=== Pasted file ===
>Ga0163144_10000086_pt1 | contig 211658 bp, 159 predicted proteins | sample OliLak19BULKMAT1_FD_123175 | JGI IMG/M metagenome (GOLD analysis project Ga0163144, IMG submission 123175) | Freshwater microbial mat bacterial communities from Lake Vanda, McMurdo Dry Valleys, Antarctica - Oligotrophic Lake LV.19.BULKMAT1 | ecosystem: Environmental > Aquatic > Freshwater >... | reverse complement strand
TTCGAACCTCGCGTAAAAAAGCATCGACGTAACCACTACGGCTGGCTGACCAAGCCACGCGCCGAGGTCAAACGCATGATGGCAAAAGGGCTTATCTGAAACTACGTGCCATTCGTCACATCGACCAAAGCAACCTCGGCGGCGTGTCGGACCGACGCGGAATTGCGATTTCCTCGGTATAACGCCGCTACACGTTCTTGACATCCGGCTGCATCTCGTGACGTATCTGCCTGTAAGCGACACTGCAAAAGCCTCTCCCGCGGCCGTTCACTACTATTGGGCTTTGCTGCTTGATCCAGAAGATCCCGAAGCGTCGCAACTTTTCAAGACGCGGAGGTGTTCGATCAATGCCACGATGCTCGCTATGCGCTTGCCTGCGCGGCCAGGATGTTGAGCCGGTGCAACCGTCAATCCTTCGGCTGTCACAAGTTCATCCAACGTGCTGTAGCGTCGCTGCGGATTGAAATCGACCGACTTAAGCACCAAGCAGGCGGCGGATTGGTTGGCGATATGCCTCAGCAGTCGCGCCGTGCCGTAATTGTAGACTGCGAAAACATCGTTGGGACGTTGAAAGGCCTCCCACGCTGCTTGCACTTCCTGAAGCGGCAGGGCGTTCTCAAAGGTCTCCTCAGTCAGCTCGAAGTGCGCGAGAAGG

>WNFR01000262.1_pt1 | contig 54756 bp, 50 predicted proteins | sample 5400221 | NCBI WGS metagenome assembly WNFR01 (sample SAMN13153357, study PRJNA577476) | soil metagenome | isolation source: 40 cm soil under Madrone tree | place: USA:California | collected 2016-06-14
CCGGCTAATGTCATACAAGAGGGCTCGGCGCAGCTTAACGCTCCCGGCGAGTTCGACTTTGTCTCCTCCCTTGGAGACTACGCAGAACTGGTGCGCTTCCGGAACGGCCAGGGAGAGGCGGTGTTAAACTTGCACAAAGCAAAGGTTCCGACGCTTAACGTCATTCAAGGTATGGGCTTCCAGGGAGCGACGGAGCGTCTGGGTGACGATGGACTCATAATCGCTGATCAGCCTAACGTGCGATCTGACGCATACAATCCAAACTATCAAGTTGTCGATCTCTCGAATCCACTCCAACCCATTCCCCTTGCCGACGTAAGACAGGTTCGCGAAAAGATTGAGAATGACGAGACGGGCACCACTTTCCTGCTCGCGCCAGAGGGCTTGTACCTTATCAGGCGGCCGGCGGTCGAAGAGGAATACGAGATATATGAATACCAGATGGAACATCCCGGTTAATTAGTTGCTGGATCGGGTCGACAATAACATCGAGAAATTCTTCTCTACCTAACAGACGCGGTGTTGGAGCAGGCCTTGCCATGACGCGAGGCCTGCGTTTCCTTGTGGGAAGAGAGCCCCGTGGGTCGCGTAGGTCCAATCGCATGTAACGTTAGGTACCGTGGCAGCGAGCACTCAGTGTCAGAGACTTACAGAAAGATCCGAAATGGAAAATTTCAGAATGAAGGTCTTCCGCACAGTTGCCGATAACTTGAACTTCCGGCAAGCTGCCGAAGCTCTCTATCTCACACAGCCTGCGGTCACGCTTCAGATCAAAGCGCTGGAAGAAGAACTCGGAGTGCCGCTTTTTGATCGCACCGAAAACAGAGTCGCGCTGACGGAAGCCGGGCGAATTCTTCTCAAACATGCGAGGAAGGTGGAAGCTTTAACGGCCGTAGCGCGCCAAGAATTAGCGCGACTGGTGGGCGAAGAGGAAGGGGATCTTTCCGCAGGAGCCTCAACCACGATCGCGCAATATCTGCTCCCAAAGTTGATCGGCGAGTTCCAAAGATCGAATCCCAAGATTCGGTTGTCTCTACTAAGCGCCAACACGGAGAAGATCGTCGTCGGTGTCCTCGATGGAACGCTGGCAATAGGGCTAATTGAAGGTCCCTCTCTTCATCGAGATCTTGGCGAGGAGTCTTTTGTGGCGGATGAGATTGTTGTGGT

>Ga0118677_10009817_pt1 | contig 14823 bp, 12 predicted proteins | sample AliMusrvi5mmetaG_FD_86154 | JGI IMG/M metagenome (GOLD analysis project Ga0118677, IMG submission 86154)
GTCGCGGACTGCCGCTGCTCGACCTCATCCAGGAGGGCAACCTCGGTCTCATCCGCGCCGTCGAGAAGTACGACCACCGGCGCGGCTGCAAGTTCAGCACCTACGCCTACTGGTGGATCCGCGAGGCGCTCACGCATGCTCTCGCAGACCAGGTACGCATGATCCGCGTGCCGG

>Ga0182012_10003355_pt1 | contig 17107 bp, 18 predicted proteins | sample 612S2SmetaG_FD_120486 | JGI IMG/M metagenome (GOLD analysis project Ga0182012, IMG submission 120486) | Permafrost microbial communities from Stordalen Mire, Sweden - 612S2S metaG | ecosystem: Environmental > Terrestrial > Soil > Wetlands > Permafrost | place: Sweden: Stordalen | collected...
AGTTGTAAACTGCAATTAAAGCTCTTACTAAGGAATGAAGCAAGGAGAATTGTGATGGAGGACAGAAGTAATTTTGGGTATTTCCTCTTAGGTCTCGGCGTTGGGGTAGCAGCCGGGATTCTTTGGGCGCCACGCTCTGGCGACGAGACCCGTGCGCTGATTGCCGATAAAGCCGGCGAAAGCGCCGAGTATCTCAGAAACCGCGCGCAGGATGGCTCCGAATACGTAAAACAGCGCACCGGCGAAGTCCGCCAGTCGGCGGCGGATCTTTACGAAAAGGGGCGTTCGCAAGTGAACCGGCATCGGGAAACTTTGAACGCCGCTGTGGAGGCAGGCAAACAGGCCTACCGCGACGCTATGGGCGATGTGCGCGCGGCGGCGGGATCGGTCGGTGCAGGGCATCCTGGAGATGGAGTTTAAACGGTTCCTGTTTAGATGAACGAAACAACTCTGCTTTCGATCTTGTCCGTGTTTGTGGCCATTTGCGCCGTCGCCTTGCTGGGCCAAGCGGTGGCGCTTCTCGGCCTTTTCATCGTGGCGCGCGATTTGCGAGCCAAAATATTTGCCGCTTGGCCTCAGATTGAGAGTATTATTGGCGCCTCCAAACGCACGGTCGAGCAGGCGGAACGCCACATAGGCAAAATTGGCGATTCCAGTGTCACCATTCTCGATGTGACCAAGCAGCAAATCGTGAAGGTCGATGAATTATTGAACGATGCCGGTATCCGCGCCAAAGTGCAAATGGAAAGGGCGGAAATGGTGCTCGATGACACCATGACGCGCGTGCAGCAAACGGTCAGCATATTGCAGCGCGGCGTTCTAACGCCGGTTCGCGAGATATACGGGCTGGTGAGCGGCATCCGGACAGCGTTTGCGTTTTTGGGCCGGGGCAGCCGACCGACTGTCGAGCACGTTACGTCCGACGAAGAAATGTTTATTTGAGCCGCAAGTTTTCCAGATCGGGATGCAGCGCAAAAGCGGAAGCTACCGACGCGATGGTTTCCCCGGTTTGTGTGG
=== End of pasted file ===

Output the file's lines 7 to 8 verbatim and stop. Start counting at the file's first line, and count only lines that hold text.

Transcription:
>Ga0182012_10003355_pt1 | contig 17107 bp, 18 predicted proteins | sample 612S2SmetaG_FD_120486 | JGI IMG/M metagenome (GOLD analysis project Ga0182012, IMG submission 120486) | Permafrost microbial communities from Stordalen Mire, Sweden - 612S2S metaG | ecosystem: Environmental > Terrestrial > Soil > Wetlands > Permafrost | place: Sweden: Stordalen | collected...
AGTTGTAAACTGCAATTAAAGCTCTTACTAAGGAATGAAGCAAGGAGAATTGTGATGGAGGACAGAAGTAATTTTGGGTATTTCCTCTTAGGTCTCGGCGTTGGGGTAGCAGCCGGGATTCTTTGGGCGCCACGCTCTGGCGACGAGACCCGTGCGCTGATTGCCGATAAAGCCGGCGAAAGCGCCGAGTATCTCAGAAACCGCGCGCAGGATGGCTCCGAATACGTAAAACAGCGCACCGGCGAAGTCCGCCAGTCGGCGGCGGATCTTTACGAAAAGGGGCGTTCGCAAGTGAACCGGCATCGGGAAACTTTGAACGCCGCTGTGGAGGCAGGCAAACAGGCCTACCGCGACGCTATGGGCGATGTGCGCGCGGCGGCGGGATCGGTCGGTGCAGGGCATCCTGGAGATGGAGTTTAAACGGTTCCTGTTTAGATGAACGAAACAACTCTGCTTTCGATCTTGTCCGTGTTTGTGGCCATTTGCGCCGTCGCCTTGCTGGGCCAAGCGGTGGCGCTTCTCGGCCTTTTCATCGTGGCGCGCGATTTGCGAGCCAAAATATTTGCCGCTTGGCCTCAGATTGAGAGTATTATTGGCGCCTCCAAACGCACGGTCGAGCAGGCGGAACGCCACATAGGCAAAATTGGCGATTCCAGTGTCACCATTCTCGATGTGACCAAGCAGCAAATCGTGAAGGTCGATGAATTATTGAACGATGCCGGTATCCGCGCCAAAGTGCAAATGGAAAGGGCGGAAATGGTGCTCGATGACACCATGACGCGCGTGCAGCAAACGGTCAGCATATTGCAGCGCGGCGTTCTAACGCCGGTTCGCGAGATATACGGGCTGGTGAGCGGCATCCGGACAGCGTTTGCGTTTTTGGGCCGGGGCAGCCGACCGACTGTCGAGCACGTTACGTCCGACGAAGAAATGTTTATTTGAGCCGCAAGTTTTCCAGATCGGGATGCAGCGCAAAAGCGGAAGCTACCGACGCGATGGTTTCCCCGGTTTGTGTGG